Most licensing boards, on the other hand, can ask about them, and you should answer by disclosing both the conviction and the dismissal. They’re not supposed to deny a license basely solely on a conviction that has been expunged or dismissed.

You’re eligible to expunge a felony or misdemeanor if you were sentenced to probation or the county jail. If you successfully completed probation or had it terminated early then you are entitled to the dismissal. If you didn’t then you can still win if you can persuade the court of your rehabilitation. If you went to county jail on a felony then you’re eligible one or two years after the end of your sentence; it depends on whether you served a split sentence that included post-release supervision (one year) or a full sentence in jail (two years). Or, if you didn’t get probation on a misdemeanor then you’re eligible if it’s been over a year since you were sentenced, and you’ve completed that sentence and otherwise done well.

You’re not eligible if you were sentenced to state prison, unless you would go to county jail for the same offense today or the court suspended the execution of your prison sentence and put you on probation instead. You’re also not eligible for certain sex offenses involving minors, including child pornography or statutory rape if you were 21 or older and the minor was younger than sixteen.

So how do you do it? Here’s a guide from the official website of the California courts that can help you do it yourself. But you should check your own county’s rules and forms, too. Here’s the link for Orange County, for example. Or, if you can afford it, get a lawyer. He or she will navigate the process for you and help you put your best foot forward. Plus, you may not ever have to go to court yourself.

Expunging Juvenile Records in California

If you spent time in juvie, and you don’t qualify to seal your records, you can still petition to expunge your case.

If the court grants your petition, it will set aside the finding of guilt, dismiss the case, and release you from all penalties resulting from it. That’s what the statute says, anyway.

In reality, an expungement doesn’t erase the past or wipe the slate clean. It won’t seal your records and destroy them. It can’t spare you from registering as a sex offender. And if you pick up another case, the prior can be used against you as a strike or other enhancement.

But it’s still worth it because it reflects your rehabilitation and efforts toward it. Your rap sheet will no longer show a conviction as the last line item for the case. Instead, it will show the case as being dismissed. In most situations, you can legally answer that you don’t have a conviction at all. In all situations, you can at least say that the conviction was dismissed, because it was. That can improve your odds of getting that job, loan, housing, or license.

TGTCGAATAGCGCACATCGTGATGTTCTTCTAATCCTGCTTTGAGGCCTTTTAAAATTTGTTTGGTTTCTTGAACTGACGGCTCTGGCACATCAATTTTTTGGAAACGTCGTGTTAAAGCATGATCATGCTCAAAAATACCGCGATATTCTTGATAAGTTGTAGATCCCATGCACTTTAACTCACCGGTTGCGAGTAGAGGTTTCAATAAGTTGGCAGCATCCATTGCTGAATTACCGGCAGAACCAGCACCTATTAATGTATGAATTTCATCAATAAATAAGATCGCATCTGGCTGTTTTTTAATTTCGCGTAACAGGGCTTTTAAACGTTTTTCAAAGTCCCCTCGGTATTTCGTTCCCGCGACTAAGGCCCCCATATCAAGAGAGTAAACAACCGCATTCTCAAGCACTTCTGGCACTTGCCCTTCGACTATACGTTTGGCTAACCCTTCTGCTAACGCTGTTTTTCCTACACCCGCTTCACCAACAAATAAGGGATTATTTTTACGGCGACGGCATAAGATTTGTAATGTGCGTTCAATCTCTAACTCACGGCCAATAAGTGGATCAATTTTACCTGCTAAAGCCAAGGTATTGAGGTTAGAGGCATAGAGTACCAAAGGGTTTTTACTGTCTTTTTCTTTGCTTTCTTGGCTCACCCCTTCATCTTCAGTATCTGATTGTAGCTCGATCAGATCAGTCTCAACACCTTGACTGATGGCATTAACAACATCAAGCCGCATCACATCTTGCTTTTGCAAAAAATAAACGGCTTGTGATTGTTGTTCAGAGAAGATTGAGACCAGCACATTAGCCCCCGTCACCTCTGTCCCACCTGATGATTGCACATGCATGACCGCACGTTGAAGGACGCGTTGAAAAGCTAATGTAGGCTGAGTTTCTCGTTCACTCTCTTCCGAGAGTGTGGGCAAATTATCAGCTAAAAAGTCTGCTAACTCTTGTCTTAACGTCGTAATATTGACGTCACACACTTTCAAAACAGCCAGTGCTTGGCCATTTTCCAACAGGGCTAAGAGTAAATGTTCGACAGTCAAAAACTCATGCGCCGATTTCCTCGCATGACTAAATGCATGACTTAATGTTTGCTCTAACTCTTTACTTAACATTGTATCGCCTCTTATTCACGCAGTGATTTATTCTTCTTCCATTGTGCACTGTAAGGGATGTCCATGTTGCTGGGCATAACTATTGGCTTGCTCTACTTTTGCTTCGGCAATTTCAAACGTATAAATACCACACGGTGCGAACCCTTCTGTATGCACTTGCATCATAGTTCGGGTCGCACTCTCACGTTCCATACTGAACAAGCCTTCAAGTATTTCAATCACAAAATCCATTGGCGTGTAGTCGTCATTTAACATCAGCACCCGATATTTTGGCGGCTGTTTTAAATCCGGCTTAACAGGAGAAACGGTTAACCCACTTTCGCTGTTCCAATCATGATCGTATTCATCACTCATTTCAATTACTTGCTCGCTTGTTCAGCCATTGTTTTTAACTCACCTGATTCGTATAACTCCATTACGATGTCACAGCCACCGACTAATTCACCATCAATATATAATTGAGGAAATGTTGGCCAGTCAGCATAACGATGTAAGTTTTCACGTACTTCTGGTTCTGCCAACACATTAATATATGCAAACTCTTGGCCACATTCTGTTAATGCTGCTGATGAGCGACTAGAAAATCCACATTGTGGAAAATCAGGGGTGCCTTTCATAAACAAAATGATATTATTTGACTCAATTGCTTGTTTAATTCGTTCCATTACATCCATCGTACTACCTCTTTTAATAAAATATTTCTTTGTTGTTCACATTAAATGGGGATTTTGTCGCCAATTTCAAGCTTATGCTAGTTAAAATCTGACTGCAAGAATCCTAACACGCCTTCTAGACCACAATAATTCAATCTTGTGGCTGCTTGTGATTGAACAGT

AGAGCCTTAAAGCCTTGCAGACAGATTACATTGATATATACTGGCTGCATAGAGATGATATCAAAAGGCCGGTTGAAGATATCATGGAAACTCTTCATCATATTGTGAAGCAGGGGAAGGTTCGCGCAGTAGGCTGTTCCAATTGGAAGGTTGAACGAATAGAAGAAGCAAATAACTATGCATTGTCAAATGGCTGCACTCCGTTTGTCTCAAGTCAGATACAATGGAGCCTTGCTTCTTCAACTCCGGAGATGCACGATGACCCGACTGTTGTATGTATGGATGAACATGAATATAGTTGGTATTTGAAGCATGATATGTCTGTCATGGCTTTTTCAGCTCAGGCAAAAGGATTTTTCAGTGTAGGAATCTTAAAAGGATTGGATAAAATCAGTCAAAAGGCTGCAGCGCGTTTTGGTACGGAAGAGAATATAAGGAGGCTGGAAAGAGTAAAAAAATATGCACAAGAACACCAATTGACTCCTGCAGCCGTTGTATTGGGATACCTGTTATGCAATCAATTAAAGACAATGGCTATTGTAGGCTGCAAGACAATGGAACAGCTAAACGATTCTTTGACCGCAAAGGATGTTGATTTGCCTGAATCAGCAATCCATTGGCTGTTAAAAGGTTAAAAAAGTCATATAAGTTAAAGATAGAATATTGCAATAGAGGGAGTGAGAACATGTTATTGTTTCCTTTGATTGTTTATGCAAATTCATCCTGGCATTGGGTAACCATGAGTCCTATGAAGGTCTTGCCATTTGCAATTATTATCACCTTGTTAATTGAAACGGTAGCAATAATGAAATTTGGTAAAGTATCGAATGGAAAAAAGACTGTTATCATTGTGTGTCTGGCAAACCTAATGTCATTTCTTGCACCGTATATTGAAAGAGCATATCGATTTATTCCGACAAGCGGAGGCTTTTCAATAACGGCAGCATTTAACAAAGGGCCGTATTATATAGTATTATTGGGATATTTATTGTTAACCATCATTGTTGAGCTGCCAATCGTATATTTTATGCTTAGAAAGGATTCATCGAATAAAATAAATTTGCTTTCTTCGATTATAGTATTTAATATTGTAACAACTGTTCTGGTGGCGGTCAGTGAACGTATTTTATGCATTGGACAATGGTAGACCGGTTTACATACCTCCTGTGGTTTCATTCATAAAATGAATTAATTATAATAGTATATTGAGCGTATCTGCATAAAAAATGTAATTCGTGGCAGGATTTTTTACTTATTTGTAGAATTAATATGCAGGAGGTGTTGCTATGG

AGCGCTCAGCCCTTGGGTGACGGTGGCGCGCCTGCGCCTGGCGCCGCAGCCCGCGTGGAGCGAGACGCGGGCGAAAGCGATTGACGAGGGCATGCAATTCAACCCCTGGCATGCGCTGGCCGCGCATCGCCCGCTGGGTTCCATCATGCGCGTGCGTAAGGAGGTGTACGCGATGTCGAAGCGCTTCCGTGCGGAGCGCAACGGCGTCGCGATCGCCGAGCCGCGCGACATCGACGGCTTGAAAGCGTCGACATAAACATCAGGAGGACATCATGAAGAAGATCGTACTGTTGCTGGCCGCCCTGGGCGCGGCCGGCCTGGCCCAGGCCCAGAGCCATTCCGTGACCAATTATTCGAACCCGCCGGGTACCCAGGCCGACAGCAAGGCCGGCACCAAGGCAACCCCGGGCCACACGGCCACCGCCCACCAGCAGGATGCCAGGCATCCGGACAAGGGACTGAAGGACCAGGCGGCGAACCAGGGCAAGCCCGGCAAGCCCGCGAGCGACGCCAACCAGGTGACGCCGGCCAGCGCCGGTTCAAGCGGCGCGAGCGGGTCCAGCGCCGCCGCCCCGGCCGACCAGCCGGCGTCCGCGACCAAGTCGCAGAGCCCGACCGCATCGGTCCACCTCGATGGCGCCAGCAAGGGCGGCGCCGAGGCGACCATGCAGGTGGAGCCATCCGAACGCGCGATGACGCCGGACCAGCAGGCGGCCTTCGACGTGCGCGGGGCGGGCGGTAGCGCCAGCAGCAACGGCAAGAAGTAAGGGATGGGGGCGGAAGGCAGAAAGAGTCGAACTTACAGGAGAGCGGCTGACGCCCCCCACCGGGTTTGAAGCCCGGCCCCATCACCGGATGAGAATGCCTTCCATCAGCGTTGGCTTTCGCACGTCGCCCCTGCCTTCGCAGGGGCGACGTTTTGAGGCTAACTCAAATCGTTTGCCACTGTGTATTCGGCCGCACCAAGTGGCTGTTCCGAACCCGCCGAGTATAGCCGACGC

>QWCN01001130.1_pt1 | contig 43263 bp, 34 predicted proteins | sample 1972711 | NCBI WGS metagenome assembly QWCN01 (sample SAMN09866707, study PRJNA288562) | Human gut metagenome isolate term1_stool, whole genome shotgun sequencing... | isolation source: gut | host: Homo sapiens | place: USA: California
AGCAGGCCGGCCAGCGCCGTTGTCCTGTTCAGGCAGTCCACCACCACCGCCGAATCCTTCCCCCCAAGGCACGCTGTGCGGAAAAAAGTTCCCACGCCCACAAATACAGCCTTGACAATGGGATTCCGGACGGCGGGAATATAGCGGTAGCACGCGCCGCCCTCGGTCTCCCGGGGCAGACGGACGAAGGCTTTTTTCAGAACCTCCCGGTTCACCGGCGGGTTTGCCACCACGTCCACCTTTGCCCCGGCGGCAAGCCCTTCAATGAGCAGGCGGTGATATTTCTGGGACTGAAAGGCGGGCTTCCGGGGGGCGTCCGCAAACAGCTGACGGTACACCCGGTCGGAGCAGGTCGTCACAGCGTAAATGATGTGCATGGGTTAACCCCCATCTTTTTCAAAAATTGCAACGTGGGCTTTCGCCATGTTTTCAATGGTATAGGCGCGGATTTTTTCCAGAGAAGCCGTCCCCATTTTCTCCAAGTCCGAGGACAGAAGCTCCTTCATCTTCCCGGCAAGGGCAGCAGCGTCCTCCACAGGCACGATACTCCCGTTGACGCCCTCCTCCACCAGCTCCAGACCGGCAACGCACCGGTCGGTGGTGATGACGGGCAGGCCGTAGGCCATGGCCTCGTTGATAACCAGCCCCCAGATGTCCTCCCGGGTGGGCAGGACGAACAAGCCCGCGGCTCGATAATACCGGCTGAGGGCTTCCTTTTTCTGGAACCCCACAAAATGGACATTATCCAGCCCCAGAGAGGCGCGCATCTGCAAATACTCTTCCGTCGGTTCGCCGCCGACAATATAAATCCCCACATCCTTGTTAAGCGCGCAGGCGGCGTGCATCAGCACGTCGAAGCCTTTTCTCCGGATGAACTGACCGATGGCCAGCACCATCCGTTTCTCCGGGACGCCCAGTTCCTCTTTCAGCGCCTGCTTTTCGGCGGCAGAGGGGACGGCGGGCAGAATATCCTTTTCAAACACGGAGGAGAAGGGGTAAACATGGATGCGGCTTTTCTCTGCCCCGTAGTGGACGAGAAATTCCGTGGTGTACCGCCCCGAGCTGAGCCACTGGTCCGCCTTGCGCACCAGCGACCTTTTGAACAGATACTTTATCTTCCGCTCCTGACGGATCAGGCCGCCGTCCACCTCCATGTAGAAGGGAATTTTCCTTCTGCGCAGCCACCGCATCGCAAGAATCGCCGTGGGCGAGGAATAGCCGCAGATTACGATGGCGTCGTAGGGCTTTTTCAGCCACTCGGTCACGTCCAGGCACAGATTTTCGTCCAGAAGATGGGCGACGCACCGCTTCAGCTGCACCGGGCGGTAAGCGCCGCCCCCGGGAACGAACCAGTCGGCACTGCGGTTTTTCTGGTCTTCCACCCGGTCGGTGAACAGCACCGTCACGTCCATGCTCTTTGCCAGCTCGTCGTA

So it gives you a fresh start.

The Restoration of Rights Project

Have you ever been arrested? Do you have a prior conviction?

Do you wonder whether you can clean up your record and how that affects you, if at all?

Start here. It’s called the Restoration of Rights Project, and it looks at the law in every state for restoring your rights and status after an arrest or conviction. It covers federal law, too.

For each state, the Project compiles answers to these questions:

  1. Whether and how you can seal, expunge, or dismiss your arrest or conviction.
  2. Whether and how you can restore your civil rights, like the right to vote.
  3. Whether and how your state’s laws affect your chance of landing a job or license, losing one, or getting it back.
  4. Whether your state has a regular process to apply for a pardon and how often it grants one.
  5. Whether and how you can stop having to register as a sex offender.

It’s a great resource not just for lawyers and the courts but for, in its words, “the millions of Americans with a criminal record who are seeking to put their past behind them.”

How a Criminal Record Can Keep You Unemployed for Life

Imagine a 44-year-old man who lives with his wife and three kids in East Harlem, New York.

Trying to make ends meet, the man puts in for as many part-time gigs as possible until he can land a steady, full-time job to support him and his family. In one of his part-time jobs, he’s a porter and doorman at a swanky high-rise building in the East Village, and he loves it. Even though he sometimes gets calls to run errands in the middle of the night, he always says yes because the pay is great (at $17/hour) and the position holds promise that he’ll be hired there full time.

Until then, though, he needs all the work he can get, so he applies for another part-time job at a building across the street, and in the application, he truthfully discloses a burglary conviction from twenty years ago. Too bad for him. Suddenly, the swanky building at which he hoped to build a future stops giving him shifts. He calls his boss to find out why, and he’s told that they found out about his record, and he can’t work there anymore.

The man committed the burglary when he was 22. He was a lousy burglar, and he soon got caught. The judge didn’t sentence him to jail or prison, giving him five years’ probation instead, and the man earned his release from probation in two years. But twenty years later, the conviction is still there, and he can never serve enough of a sentence to step out from its shadow.

These collateral consequences of a criminal conviction affect us all. They are part of the problem of over-criminalization, and they create a permanent underclass of the underemployed and unemployable. According to most estimates, the percentage of working-age adults with criminal records lies somewhere between 25 and 33 percent. In 2006, the Justice Department pegged the number at 30 percent. Those numbers alone make you wonder what it all means when we talk about “those” criminals.

If you have a criminal conviction in your past, you may have options worth exploring to rehabilitate your record. You should consult with a lawyer in your jurisdiction about whether you can have your conviction(s) expunged from your record or whether there are other forms of relief that are available to you.